Gutter Spilling Rain by Garage Foundation

In the rain, take an umbrella for the run from the car to the porch, and wear non-slip shoes that are easy to put on and take off. Look for puddles and streams forming around the house and by the street – how many are there, how deep, and where are they? Could they impact the structure or your lifestyle? Are there visible leaks in the house, porch, or gutters? And how dark does the home feel on a cloudy day?

On chilly winter mornings, look for frost on the roof – more frost often means better insulation, while more melted frost means more heatloss. Check for icy breezes by windows and doors. Wear good shoes and watch out for ice on the pavement.

During heatwaves you’ll undoubtably notice if a home has A/C or not. Are there are areas of the home where summer sun and heat are more of an issue, or insulation may be lacking? Is the lawn scorched, and do the plants look healthy? Is there any shade in the front or back yard that might make it more comfortable and usable during the hotter months?

And last but not least, study the Natural Hazards Report in the home’s disclosure packet and do your own research on the various hazard zones, such as flood plains and fault lines, and other potential risk factors for natural and environmental disasters.

For sellers

Preparing your home to show well in any weather can make a world of difference. If you do nothing else, keep the heater or air conditioner on, even if the home is vacant, and set the thermostat to a reasonably comfortable range – buyers won’t stay in a home that is too hot or too cold.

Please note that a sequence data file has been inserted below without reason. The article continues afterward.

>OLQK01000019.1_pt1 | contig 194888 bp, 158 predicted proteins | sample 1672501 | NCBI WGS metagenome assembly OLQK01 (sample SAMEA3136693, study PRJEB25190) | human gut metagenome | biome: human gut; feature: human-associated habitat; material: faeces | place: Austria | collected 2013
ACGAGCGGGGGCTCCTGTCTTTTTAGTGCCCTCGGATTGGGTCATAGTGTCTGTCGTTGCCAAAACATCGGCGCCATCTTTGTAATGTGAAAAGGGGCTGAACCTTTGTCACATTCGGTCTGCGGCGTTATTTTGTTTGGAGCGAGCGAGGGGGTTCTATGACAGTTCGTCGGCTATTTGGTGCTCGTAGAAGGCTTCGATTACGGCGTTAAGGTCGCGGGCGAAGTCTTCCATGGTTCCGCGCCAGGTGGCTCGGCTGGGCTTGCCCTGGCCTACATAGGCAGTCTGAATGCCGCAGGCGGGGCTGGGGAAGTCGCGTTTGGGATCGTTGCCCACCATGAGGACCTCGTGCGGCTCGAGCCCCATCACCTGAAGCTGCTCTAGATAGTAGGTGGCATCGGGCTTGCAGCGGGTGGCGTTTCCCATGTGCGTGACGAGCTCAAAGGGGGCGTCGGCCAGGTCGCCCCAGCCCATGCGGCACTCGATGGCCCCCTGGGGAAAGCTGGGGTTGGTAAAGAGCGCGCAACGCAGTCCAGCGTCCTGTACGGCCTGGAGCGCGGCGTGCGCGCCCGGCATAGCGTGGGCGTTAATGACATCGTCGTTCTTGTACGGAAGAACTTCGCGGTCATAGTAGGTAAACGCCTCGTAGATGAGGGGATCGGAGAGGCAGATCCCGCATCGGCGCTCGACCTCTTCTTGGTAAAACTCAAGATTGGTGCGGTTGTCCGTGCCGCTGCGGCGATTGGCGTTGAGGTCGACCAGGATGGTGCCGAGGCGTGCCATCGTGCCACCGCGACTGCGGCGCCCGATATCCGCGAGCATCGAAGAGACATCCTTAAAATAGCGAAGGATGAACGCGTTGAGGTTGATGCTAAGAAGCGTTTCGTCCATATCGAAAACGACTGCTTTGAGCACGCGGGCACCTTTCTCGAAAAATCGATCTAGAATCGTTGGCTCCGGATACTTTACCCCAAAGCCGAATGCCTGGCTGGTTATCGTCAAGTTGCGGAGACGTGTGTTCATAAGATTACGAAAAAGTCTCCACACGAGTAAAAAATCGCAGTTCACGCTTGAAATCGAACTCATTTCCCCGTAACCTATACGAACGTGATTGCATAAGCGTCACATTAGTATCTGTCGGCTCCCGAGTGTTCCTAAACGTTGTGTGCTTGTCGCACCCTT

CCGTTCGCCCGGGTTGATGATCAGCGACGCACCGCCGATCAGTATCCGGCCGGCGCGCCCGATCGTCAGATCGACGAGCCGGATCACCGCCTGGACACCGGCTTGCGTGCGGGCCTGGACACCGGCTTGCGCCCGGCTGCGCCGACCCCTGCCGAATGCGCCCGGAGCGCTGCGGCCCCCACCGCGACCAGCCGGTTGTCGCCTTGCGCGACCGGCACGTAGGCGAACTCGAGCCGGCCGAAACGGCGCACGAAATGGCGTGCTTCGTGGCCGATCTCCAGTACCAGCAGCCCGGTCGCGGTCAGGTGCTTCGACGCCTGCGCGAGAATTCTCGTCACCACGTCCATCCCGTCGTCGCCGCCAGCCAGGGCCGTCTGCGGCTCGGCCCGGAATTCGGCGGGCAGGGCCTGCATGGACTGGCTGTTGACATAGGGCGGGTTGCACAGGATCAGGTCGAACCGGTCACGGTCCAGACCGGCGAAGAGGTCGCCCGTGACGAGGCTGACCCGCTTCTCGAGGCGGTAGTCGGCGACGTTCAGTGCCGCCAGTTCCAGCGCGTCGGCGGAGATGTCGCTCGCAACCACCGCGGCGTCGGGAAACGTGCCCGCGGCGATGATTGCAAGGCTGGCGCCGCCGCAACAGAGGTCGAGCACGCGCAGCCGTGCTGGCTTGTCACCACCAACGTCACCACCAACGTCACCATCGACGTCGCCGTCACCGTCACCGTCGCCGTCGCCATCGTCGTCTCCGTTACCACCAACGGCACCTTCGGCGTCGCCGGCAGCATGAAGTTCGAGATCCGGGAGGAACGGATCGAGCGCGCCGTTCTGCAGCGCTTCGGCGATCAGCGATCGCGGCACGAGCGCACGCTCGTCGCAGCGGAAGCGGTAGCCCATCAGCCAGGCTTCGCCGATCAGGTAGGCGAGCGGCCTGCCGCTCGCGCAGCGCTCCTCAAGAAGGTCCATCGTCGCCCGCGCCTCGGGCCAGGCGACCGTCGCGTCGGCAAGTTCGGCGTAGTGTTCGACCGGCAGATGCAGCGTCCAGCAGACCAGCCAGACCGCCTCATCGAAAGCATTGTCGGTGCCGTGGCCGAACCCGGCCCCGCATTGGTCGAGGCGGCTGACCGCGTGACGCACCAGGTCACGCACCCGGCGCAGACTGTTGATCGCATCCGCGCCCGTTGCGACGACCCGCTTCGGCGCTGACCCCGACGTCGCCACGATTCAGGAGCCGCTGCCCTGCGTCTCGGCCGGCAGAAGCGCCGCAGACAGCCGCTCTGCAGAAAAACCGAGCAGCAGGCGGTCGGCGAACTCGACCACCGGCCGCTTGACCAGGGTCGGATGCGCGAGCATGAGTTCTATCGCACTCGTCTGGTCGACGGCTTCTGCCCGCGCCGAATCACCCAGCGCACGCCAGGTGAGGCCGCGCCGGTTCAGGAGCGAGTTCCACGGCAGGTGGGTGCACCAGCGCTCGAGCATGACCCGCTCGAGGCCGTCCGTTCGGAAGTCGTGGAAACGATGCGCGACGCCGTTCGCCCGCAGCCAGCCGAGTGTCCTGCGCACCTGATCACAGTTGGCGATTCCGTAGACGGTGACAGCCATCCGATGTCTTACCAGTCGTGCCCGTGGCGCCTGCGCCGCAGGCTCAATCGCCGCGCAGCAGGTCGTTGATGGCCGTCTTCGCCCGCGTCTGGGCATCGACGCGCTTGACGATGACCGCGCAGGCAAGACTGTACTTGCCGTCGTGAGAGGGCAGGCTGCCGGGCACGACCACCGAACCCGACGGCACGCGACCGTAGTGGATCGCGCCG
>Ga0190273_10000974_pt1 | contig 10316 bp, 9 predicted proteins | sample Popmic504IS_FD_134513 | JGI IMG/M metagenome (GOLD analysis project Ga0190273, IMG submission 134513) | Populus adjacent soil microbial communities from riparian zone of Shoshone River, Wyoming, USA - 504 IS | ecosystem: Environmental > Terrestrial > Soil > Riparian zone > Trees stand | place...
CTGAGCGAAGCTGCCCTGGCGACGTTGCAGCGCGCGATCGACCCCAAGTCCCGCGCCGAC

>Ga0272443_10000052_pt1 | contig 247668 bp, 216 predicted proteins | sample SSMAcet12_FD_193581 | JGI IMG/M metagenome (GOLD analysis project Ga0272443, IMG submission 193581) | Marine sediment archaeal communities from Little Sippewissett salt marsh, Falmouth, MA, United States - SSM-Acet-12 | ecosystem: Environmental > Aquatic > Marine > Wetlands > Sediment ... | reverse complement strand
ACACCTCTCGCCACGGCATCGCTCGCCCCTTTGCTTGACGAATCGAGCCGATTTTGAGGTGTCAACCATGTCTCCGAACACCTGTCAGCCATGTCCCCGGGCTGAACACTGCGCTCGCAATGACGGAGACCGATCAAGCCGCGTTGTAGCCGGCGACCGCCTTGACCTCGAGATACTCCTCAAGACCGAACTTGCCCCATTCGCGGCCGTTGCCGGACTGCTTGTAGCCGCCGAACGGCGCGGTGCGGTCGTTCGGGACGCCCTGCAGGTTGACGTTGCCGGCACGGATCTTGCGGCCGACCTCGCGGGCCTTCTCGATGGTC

Wet weather: 2017-1-15 Los Gatos Creek Trail Subject to Flooding

Los Gatos Creek Trail: “Subject to Flooding”

In the rainy season keep the mud outside with inside and outside doormats, and consider asking visiters to remove shoes or wear booties (and provide a place to do so). Clear the gutters and make sure rainwater is diverted away from the house, which can be easily done with downspout extenders for a few bucks. Turn on all the lights to make the home appear bright and inviting even on a cloudy day. And check out my article with more rainy-season selling tips.

In the summer, don’t leave blinds closed and curtains drawn – it may make the house a few degrees cooler, but a dark home doesn’t make as good of a first impression as a bright and open one. Stage outdoor spaces like covered patios. And water your lawn! More tips over at my article on selling in summer.

And in any extreme weather be sure to keep up with maintenance. After a windstorm, for instance, look for and clear out fallen branches and schedule any necessary repairs, such as replacing fenceboards, right away. If the home smells from wildfire smoke, consider replacing or upgrading the HVAC filters. Landscaping may need additional watering during a heatwave, or clearing of fallen fruit. And keep an eye out for any new leaks after severe downpours.

Whatever the Weather Is

We are very fortunate that here, in the Bay Area, heat waves don’t typically last too long and even our winter weather is relatively mild as we enjoy a sub-tropical climate. I have Realtor friends all over the country, many of them also bloggers, and those in more extreme climates have much stronger and distinctive buying seasons (and quieter “off” seasons) than we do. Our market tends to be pretty good year round, and buyers and sellers with good guidance who come prepared can succeed in just about any weather.

So if you are selling right now and finding the traffic a little slow, hang on. The weather has already cooled and this next weekend should be better than last. We may see some early-season rain soon, but prepared buyers and sellers won’t let that hurt their chances.